Since Oct. 17, armed gangs have been blocking fuel tankers from transporting petroleum products from two distribution terminals in the capital. In a middle-of-the-night address last week, interim Prime Minister Ariel Henry said police had created “a security corridor” to get gasoline and fuel shipments to key areas, including some hospitals and cellphone companies.
But the corridor, which allowed fuel to begin flowing again on Oct. 27, was quickly shut down by gangs, leading to frustration and long lines at the few stations that did manage to get gasoline and diesel.
As a result of the shortage, a key hospital in the capital, Bernard Mevs, announced it’s closed for patients, while others have been turning away even emergency cases. Schools, factories and other major businesses have also temporarily shut their doors. .
On Friday, Haiti’s national water authority said the inability to get fuel means that potable water in the capital of nearly 3 million will also become scarce because without diesel, the National Directorate of Drinking Water and Sanitation cannot operate its 20 pumping stations.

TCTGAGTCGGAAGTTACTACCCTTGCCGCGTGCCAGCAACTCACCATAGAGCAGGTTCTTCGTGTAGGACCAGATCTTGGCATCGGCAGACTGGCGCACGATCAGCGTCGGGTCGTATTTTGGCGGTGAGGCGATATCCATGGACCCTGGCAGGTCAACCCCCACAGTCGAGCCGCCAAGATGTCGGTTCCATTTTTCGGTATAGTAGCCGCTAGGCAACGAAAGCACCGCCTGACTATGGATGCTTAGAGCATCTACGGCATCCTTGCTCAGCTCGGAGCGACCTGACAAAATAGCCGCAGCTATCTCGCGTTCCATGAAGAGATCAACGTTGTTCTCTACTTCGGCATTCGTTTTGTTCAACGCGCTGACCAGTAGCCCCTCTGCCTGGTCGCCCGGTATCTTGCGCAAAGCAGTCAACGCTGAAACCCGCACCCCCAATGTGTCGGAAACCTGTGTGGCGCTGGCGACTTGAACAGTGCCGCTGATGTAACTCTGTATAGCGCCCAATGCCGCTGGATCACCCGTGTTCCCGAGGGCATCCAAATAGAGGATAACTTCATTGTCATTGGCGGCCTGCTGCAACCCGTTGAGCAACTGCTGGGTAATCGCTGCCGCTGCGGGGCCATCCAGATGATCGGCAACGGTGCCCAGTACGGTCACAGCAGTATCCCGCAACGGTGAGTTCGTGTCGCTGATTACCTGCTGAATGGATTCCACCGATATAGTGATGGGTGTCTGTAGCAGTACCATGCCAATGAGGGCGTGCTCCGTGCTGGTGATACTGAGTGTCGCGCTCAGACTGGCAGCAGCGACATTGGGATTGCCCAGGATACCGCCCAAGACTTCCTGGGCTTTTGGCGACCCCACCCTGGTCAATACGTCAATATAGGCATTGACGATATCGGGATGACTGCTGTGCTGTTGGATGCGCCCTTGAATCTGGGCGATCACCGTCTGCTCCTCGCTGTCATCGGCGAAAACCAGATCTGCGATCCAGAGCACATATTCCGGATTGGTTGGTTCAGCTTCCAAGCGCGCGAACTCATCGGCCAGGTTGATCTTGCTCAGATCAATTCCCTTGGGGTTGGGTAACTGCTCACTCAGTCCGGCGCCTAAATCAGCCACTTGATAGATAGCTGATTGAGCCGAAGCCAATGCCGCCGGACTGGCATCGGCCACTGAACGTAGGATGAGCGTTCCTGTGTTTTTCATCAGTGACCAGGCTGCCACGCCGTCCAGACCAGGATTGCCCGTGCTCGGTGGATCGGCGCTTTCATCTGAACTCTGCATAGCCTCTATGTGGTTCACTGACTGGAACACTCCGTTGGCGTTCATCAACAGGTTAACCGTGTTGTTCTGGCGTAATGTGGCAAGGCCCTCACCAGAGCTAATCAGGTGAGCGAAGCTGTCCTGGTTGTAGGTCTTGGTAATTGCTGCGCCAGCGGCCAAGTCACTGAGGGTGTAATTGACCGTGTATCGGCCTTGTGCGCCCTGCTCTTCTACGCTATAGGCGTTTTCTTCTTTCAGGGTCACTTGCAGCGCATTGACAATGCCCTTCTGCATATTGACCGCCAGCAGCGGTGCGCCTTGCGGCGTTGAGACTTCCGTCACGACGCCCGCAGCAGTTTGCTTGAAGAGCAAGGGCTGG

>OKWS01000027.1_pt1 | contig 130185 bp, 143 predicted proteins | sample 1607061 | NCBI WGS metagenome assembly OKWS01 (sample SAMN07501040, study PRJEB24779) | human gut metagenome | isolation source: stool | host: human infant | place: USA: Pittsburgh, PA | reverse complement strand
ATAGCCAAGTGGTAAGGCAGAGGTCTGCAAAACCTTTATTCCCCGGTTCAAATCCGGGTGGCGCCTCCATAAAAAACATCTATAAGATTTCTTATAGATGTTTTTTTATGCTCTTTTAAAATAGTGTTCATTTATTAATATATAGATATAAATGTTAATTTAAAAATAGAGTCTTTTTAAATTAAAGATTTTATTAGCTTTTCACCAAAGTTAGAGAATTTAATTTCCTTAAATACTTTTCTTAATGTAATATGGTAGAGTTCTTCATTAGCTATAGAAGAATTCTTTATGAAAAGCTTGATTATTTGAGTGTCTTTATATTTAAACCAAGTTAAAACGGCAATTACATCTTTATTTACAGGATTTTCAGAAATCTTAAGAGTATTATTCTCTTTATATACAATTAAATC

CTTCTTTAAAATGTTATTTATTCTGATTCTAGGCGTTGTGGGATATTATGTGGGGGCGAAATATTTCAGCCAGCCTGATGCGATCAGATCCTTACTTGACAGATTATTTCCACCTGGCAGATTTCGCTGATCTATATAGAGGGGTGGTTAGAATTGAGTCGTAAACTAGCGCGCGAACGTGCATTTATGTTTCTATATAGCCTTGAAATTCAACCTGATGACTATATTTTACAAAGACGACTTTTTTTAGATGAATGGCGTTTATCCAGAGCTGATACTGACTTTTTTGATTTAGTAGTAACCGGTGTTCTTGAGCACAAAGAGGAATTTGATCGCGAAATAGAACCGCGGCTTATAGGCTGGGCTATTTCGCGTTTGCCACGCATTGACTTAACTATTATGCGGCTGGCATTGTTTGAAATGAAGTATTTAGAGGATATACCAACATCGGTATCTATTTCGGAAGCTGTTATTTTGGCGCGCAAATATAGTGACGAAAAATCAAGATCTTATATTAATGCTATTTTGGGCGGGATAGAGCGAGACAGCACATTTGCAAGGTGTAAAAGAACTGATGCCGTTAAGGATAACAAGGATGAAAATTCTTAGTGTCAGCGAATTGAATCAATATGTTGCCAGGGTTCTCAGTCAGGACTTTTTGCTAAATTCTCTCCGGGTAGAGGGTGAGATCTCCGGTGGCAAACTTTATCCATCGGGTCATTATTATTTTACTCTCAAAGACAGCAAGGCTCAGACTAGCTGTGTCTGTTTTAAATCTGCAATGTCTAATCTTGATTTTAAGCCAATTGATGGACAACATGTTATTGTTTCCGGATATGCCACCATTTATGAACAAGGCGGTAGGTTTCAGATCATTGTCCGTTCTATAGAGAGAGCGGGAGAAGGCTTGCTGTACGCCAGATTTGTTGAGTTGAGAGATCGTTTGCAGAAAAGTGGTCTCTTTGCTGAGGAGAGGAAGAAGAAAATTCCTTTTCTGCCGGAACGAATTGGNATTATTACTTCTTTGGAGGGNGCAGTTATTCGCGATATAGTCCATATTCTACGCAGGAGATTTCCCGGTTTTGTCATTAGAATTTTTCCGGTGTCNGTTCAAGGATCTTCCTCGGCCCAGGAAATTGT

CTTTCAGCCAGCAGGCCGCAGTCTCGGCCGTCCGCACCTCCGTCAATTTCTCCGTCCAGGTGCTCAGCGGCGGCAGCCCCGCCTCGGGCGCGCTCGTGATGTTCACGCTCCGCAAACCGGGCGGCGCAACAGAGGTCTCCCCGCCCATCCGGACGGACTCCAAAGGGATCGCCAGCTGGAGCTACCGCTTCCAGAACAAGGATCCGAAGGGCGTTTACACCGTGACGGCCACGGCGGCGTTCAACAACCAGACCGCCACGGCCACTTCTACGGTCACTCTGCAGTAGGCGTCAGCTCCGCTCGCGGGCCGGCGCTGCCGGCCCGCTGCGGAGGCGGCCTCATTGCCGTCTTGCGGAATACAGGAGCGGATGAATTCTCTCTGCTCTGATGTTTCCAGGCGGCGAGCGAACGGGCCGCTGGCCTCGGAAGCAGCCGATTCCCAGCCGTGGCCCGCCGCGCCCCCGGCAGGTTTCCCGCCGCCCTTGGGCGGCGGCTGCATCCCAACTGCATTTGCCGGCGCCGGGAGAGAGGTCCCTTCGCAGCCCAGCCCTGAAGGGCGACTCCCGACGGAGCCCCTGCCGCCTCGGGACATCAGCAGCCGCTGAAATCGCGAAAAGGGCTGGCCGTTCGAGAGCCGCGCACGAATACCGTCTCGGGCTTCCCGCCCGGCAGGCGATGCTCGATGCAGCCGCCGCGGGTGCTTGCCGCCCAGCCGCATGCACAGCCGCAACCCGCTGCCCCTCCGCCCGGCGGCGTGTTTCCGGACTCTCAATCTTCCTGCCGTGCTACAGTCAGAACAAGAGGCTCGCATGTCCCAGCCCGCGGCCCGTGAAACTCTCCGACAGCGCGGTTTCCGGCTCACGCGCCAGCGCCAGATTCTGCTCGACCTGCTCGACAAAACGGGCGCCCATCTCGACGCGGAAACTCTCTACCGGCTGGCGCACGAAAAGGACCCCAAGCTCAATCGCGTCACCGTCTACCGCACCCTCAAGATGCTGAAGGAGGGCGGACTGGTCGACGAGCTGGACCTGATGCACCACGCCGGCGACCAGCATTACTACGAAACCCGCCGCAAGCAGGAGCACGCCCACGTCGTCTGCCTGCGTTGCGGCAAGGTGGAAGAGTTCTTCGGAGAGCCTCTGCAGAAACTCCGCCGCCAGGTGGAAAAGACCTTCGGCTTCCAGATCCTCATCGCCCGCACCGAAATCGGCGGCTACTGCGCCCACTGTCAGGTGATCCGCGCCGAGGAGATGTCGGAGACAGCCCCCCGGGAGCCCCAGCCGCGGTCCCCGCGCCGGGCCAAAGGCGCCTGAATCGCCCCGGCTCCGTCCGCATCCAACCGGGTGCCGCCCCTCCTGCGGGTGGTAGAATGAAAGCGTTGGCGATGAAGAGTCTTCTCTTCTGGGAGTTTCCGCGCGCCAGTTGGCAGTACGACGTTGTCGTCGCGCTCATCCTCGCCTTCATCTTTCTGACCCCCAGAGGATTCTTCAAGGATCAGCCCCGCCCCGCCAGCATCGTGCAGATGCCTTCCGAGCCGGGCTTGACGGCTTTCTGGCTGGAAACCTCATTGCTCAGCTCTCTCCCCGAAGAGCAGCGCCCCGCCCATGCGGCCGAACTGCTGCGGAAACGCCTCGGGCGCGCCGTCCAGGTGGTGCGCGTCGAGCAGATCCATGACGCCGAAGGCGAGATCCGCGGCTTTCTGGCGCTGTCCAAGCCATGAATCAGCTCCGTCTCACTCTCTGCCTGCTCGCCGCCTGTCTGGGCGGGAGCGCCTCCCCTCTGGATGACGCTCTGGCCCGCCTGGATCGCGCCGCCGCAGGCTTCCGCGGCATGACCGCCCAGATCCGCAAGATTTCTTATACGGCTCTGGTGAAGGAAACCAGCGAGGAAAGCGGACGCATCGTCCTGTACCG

Gas prices ‘sky high’
Gasoline, which is being taken by gangs, who are also kidnapping fuel tank drivers, is currently being sold for as much as $30 a gallon on the informal market. “Prices of basic commodities are going sky high when you can find them,” Craan said.
The Biden administration has sent teams to Port-au-Prince to evaluate the security situation, and FBI agents are still trying to secure the release of the missionaries and their relatives. They were kidnapped over three weeks ago in the Croix-des-Bouquets area after returning from visiting an orphanage. The group includes an 8-month-old.
In an interview Friday with Haitian reporters in Port-au-Prince, new U.S. chargé d’affaires Kenneth Merten, when asked about calls for a U.S. intervention or support for a U.N. peacekeeping mission, said, “We don’t want to be accused of meddling.”
Maguire, the Haiti expert, said the United States, simply by its presence in Haiti, can’t avoid meddling. “If only because of its geographic proximity. But now that has been reinforced more because of its diaspora and its engagement in American domestic politics. Haiti is as much an international issue as it is a domestic issue now,” he said.
The U.S. can’t afford to continue to ignore Haiti or Haitian voices and has to start addressing the country’s multidimensional crises by sending messages that impunity does not rule the day, Maguire said.